Find a good marketing channel before you even decide to create a product.

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By launch day, I had around 30 email addresses from interested buyers. I sent personalized emails to every one of them, explaining the hold up and offering a special link to purchase the product at 50% off. I made around 10 sales that day, which was very promising.

After launch, things died down until I experimented with some article marketing (which was hot at the time) and YouTube. YouTube had the biggest impact. It drove a lot of good converting traffic and continues to send traffic to this day. I also did some SEO on the site, which brings in quite targeted (albeit long-tail) traffic.

Month Revenue
Mar 406
Apr 349
May 292
Jun 284
Jul 210
Aug 233
Sep 385
Oct 524
Nov 343
Dec 301
Jan 402
Feb 441

What's the story behind your revenue?

Anatomonics is a one-off purchase, and I offer 3 different packages at varying price points. Subscription revenue would be nice, but it doesn't really fit in with this product. If it's your first time launching a product, I actually recommend working on a one-off purchase idea. It's much easier to convert a customer for a single payment, and it's a good way to get your feet wet.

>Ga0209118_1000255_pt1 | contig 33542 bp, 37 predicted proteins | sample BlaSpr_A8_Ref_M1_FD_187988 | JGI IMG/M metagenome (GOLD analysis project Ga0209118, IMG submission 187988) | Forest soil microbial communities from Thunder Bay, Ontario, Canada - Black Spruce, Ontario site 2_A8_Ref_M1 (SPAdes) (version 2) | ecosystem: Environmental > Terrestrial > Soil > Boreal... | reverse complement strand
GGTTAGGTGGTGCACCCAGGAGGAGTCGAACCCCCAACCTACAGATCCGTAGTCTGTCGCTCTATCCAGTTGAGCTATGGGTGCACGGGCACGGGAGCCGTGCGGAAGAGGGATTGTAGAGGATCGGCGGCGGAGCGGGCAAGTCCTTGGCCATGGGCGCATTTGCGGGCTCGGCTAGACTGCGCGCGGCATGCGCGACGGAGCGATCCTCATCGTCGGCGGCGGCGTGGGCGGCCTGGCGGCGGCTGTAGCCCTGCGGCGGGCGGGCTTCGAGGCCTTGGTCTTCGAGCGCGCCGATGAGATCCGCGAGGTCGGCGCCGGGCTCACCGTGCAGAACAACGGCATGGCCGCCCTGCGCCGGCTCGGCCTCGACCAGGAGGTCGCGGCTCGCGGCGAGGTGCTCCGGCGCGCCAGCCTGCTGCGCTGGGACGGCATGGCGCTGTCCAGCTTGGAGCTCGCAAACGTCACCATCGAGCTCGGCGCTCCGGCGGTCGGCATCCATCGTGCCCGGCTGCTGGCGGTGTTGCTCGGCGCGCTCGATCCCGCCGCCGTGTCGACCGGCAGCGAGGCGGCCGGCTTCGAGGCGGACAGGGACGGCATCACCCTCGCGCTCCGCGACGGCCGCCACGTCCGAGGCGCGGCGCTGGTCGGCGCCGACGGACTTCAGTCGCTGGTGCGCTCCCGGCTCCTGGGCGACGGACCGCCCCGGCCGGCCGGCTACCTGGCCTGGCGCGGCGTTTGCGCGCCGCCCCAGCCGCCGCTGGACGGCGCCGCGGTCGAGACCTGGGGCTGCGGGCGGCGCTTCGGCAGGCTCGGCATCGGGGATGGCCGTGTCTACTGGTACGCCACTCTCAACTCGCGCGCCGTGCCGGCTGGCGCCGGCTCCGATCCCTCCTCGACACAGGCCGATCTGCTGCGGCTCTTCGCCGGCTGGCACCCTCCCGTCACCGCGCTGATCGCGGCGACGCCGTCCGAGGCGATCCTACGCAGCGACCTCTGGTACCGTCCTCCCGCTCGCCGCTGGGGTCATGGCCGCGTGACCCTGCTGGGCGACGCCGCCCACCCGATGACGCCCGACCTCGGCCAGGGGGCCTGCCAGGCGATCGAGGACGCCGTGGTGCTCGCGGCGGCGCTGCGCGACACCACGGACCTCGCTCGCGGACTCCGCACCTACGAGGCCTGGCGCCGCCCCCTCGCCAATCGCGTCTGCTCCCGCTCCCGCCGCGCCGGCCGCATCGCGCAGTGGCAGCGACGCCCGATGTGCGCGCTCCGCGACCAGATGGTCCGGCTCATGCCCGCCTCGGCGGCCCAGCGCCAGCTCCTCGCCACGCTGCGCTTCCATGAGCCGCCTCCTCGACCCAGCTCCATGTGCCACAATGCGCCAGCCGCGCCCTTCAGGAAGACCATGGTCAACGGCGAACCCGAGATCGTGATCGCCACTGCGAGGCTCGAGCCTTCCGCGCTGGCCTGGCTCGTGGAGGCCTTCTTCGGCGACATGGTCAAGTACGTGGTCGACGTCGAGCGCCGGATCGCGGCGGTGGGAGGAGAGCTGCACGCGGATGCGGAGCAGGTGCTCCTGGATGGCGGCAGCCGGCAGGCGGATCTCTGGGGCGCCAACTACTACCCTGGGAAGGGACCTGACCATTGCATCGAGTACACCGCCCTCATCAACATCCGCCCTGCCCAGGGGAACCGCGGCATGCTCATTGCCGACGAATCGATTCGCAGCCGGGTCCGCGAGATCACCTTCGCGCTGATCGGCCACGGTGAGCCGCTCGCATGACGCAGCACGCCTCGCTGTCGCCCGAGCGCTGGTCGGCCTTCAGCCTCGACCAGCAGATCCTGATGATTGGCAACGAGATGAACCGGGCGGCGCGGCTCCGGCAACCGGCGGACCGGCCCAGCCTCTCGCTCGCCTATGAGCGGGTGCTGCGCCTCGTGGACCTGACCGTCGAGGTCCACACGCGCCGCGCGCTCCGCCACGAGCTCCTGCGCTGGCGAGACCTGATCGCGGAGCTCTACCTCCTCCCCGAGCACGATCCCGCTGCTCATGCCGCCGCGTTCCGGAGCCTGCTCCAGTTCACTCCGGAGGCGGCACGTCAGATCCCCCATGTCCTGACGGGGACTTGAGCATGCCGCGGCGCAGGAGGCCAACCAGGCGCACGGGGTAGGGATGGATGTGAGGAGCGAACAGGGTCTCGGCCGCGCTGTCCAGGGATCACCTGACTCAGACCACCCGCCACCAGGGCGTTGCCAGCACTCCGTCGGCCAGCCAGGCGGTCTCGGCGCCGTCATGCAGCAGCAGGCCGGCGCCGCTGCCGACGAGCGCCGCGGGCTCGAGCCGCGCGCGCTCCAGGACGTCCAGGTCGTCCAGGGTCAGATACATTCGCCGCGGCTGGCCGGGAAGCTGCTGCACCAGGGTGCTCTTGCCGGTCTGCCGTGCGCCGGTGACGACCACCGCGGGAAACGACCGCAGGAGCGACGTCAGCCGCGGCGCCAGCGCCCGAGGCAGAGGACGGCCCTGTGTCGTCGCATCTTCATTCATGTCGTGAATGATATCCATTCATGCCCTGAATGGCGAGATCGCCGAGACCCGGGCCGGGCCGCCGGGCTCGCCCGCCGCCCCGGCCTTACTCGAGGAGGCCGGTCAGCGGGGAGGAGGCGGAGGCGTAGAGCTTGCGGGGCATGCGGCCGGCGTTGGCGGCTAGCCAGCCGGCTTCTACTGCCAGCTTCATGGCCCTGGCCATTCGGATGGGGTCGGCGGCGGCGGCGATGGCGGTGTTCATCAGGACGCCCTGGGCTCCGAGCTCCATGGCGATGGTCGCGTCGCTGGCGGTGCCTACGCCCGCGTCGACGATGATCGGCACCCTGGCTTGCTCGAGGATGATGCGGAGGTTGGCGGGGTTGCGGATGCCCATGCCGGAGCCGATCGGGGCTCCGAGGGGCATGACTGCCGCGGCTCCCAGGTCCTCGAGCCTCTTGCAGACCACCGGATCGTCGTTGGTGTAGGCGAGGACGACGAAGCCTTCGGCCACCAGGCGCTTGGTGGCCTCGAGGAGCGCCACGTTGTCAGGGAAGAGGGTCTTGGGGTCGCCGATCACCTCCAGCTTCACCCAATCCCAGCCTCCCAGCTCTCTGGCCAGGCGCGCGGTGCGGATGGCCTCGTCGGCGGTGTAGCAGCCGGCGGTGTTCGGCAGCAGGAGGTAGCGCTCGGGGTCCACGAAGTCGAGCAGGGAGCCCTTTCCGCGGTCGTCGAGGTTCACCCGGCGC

Don't be afraid to charge a lot for something that contributes real value. In the beginning, I'd never have thought I'd get away with charging $87 for this, but there you go. I'd also recommend having 3 different price points on your order page. It's been proven that people are more likely to purchase the package that sits in the middle. When I implemented this on my site, I instantly started making $30 more per sale with the same conversion rates.

And of course, the beauty of selling a digital product is that once you have the initial costs covered, the rest is gravy. My expenses are minimal to zero: just PayPal fees and hosting.

Month Revenue
Mar 984
Apr 870
May 522
Jun 492
Jul 435
Aug 632
Sep 1044
Oct 1328
Nov 435
Dec 655
Jan 696
Feb 1014

What are the biggest challenges you've faced?

The hardest part was not knowing the first thing about the market I was creating a product in. It wasn't so bad because I do enjoy learning, but it definitely slowed me down. My advice for those who are low on time or cash would be to try launching your first product around something you know a little about.

That being said, given the nature of this project, I wouldn't do too much differently if I could go back in time. I always viewed it as a fun project to see if I could successfully launch my own digital product. By that measure it was a success.